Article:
'The family felt just huge excitement and and enormous relief, it's been six very, very long years.

'I think that's probably case closed in terms of, not only is Nazanin coming home, but we understand that Anoosheh Ashoori is also coming home and that's also fantastic news.' 

But shadow foreign secretary David Lammy said the UK Government needed to 'learn its own lessons' following the release of Mrs Zaghari-Ratcliffe, accusing 'Boris Johnson's bungling diplomacy' of making the situation worse for her at times while detained in Iran. 

BBC News presenter is overwhelmed with emotion during Zaghari-Ratcliffe announcement 

BBC News presenter Joanna Gosling apologised on-air after becoming overwhelmed with emotion while announcing the 'moving' news that Nazanin Zaghari-Ratcliffe is 'heading to Tehran airport and on her way home'. 

BBC presenter Joanna Gosling becomes emotional on air today

BBC presenter Joanna Gosling becomes emotional on air today

While announcing the breaking story on BBC News, presenter Gosling was visibly overcome with emotion.

The broadcast journalist, 51, said: 'Sorry, this is a moving moment because these are people who have been detained for some time. Nazanin Zaghari-Ratcliffe has been held for nearly six years in Iran and her husband has worked tirelessly to secure her release.'

The Labour MP said: 'The release of Nazanin Zaghari-Ratcliffe and Anoosheh Ashoori is wonderful news that is long overdue.

'It is shameful that for years the Iranian government used the freedom of British nationals as political bargaining chips.

'The British government must learn its own lessons over how Boris Johnson's bungling diplomacy at times made the situation worse.

'We pay tribute to Nazanin Zaghari-Ratcliffe, Anoosheh Ashoori, and their families who showed extraordinary strength and courage in the face of an unimaginable ordeal.

'Now they finally have the freedom they deserve.'

Following the news that Mrs Zaghari-Ratcliffe is on her way home to the UK from Iran, Sir Keir Starmer said: 'For Nazanin, for Richard, and their daughter, this is an incredible moment after so much anguish.' 

Speaking to reporters in Huddersfield, the Labour leader said: 'The courage that they have shown over so many years, I've met Richard many times - I know, I can feel what this will mean for him, for Nazanin, for their daughter and their family.

'My emotion, I think, will be the emotion of families across the whole of the country which is just so pleased for them. 

'There will be questions of course, for other people to answer, but at the moment but at the moment, I'm so pleased for them as a family that this incredible moment appears to have come about and I think the British public - all of us - will just be wishing them all the very best after the unimaginable ordeal that they've been through.'

Sir Keir added: 'Complex, difficult negotiations, lots of questions to be answered about what happened along the way, but at this moment, all of my thoughts are with the family in this emotional reuniting after so many long, unimaginable what they've been through.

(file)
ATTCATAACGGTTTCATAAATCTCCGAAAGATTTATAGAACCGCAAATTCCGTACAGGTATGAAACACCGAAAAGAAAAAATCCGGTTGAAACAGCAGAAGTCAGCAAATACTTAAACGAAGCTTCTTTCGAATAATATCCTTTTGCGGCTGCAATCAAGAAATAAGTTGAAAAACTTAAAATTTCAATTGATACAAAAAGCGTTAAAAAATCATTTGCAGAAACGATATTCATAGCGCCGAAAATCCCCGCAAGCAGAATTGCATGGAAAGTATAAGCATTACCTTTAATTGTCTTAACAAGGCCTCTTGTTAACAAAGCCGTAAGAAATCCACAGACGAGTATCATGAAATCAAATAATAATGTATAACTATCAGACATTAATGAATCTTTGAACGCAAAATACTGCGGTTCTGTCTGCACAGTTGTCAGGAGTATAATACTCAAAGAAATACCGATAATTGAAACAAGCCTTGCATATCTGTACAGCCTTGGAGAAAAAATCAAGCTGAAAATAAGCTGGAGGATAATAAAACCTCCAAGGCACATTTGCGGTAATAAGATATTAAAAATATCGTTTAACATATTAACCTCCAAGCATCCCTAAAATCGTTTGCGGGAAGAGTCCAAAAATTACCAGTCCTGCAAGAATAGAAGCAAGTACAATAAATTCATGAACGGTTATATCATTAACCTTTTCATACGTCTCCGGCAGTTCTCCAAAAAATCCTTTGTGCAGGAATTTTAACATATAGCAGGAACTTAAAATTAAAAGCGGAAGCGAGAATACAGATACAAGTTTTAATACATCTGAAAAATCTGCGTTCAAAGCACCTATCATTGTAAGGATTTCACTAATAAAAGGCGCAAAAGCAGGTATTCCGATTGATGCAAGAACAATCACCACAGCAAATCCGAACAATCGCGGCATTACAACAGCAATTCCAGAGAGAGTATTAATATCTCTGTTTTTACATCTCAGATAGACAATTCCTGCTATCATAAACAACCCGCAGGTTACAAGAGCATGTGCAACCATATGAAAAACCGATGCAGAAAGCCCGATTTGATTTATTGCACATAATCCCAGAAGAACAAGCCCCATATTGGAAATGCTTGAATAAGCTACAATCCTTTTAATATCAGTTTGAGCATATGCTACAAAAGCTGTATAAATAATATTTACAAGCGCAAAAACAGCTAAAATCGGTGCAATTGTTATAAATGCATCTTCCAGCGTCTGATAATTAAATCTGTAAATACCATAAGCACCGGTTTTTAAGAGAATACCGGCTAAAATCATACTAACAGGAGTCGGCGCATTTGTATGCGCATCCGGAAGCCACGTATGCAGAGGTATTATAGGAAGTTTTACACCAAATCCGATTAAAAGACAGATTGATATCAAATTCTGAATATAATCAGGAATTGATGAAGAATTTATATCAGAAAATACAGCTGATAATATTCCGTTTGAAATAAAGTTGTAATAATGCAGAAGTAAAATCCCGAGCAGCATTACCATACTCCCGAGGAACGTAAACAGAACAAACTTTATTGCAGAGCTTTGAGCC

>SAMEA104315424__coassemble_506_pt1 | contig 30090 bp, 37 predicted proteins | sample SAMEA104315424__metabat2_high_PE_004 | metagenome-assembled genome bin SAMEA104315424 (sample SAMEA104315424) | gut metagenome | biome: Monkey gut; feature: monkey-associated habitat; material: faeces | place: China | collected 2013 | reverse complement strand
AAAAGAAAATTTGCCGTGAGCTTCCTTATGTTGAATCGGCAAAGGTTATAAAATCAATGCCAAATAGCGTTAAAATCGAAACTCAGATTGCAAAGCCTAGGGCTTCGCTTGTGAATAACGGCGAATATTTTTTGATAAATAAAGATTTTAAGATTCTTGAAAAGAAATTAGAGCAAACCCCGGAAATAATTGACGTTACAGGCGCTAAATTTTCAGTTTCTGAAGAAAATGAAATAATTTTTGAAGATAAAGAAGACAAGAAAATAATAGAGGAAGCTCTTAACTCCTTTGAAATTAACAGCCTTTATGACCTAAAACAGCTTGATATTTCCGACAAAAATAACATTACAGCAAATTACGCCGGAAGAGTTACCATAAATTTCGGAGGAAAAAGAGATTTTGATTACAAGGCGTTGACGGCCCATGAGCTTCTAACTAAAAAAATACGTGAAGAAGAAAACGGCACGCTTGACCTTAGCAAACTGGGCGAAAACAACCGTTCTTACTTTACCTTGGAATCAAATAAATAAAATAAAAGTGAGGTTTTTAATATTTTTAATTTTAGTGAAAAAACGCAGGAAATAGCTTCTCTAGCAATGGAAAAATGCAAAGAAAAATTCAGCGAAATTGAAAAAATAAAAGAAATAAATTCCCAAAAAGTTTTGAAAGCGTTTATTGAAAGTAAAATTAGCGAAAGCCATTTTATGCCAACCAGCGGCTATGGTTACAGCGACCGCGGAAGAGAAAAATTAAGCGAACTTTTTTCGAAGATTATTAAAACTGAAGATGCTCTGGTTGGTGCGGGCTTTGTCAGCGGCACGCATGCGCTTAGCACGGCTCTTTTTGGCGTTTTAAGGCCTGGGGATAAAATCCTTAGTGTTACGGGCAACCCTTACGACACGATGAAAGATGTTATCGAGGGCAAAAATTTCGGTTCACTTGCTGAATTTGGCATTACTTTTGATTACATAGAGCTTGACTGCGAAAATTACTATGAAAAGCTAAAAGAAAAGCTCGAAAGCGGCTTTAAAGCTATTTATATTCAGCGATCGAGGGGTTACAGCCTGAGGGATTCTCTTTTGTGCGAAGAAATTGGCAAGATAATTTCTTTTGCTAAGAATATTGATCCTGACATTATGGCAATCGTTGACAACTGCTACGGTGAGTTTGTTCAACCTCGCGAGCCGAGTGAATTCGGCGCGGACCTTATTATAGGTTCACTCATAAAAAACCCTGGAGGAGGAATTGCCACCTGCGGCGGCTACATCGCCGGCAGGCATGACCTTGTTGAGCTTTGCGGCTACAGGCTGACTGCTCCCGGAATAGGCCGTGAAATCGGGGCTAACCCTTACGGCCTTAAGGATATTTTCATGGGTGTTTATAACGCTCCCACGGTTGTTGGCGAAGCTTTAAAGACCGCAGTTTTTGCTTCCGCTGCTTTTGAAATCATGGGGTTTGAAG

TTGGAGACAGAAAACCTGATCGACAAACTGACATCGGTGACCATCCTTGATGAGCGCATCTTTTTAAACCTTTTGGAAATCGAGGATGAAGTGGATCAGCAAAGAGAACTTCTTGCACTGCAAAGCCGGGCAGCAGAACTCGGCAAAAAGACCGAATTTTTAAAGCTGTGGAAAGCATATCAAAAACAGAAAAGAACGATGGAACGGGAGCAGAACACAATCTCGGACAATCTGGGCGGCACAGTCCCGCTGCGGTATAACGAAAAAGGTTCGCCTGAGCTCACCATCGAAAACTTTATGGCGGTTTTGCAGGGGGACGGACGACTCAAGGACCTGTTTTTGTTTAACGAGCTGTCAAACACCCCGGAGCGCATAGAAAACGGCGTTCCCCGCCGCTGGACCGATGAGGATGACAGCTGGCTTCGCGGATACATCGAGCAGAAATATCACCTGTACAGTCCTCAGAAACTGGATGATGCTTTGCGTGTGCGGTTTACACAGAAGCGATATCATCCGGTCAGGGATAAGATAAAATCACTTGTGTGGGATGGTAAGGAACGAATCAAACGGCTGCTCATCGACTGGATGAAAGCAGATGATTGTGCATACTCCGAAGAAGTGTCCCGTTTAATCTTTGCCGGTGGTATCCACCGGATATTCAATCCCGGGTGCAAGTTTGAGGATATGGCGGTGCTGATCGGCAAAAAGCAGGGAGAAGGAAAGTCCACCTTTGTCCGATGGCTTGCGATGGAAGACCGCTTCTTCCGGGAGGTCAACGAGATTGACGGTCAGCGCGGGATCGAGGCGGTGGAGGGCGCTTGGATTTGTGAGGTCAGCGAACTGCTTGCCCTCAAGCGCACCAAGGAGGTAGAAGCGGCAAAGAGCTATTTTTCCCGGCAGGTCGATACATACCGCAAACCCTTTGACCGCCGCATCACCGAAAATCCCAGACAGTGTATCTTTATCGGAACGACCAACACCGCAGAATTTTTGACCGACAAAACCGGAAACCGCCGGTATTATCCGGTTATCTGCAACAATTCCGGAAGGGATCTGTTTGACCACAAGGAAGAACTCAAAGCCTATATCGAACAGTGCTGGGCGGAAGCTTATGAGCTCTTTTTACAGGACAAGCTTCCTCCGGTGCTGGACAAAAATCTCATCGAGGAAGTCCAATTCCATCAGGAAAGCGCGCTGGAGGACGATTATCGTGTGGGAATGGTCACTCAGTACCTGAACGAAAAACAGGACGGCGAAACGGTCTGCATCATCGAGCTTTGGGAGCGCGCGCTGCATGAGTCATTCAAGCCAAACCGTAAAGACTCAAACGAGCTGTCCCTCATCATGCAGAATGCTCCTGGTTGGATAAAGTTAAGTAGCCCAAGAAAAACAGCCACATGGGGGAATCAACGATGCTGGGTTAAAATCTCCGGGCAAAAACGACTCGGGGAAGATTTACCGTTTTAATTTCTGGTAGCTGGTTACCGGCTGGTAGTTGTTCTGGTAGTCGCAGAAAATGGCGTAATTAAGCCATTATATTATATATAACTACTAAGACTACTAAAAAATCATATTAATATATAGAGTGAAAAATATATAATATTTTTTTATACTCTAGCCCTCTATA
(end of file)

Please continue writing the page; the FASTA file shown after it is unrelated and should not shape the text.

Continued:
'I'm just imagining how they'll be feeling, being able to reunite as a family and I'm so delighted for them.'

Labour Mayor of London, Sadiq Khan, tweeted: 'I'm delighted to hear that Nazanin Zaghari-Ratcliffe is on her way home to be reunited with her family. 

'Nazanin and her loved ones have shown great courage, strength and steadfastness through this unimaginably difficult time. London looks forward to welcoming her home.'

Mrs Zaghari-Ratcliffe has been supported by celebrities including TV presenter Victoria Coren Mitchell, who has been a vocal advocate for her release.

Following the news that Mrs Zaghari-Ratcliffe is on her way home to the UK, Labour leader Sir Keir Starmer told reporters in Huddersfield today: 'For Nazanin, for Richard, and their daughter, this is an incredible moment after so much anguish.

Following the news that Mrs Zaghari-Ratcliffe is on her way home to the UK, Labour leader Sir Keir Starmer told reporters in Huddersfield today: 'For Nazanin, for Richard, and their daughter, this is an incredible moment after so much anguish.

In a statement on Twitter, the writer, 49, said: 'All I want to say is that this is an inspirational family: the heroic Richard Ratcliffe, Nazanin and Gabriella, and their wider family in England, Wales and Iran, have a strength and bravery that is beyond words. 

'They are showing the world the power of hope, faith and effort. Also Tulip Siddiq has been a phenomenal constituency MP. God bless all of them.'

Coren Mitchell and Claudia Winkleman visited the husband of Mrs Zaghari-Ratcliffe on day nine of hunger strike outside the Foreign Office in London which he started after his wife lost her latest appeal in Iran.

Victoria Coren Mitchell and Claudia Winkleman's support for Nazanin Zaghari-Ratcliffe

British-Iranian mother Nazanin Zaghari-Ratcliffe has been supported by celebrities including TV presenter Victoria Coren Mitchell, who has been a vocal advocate for her release.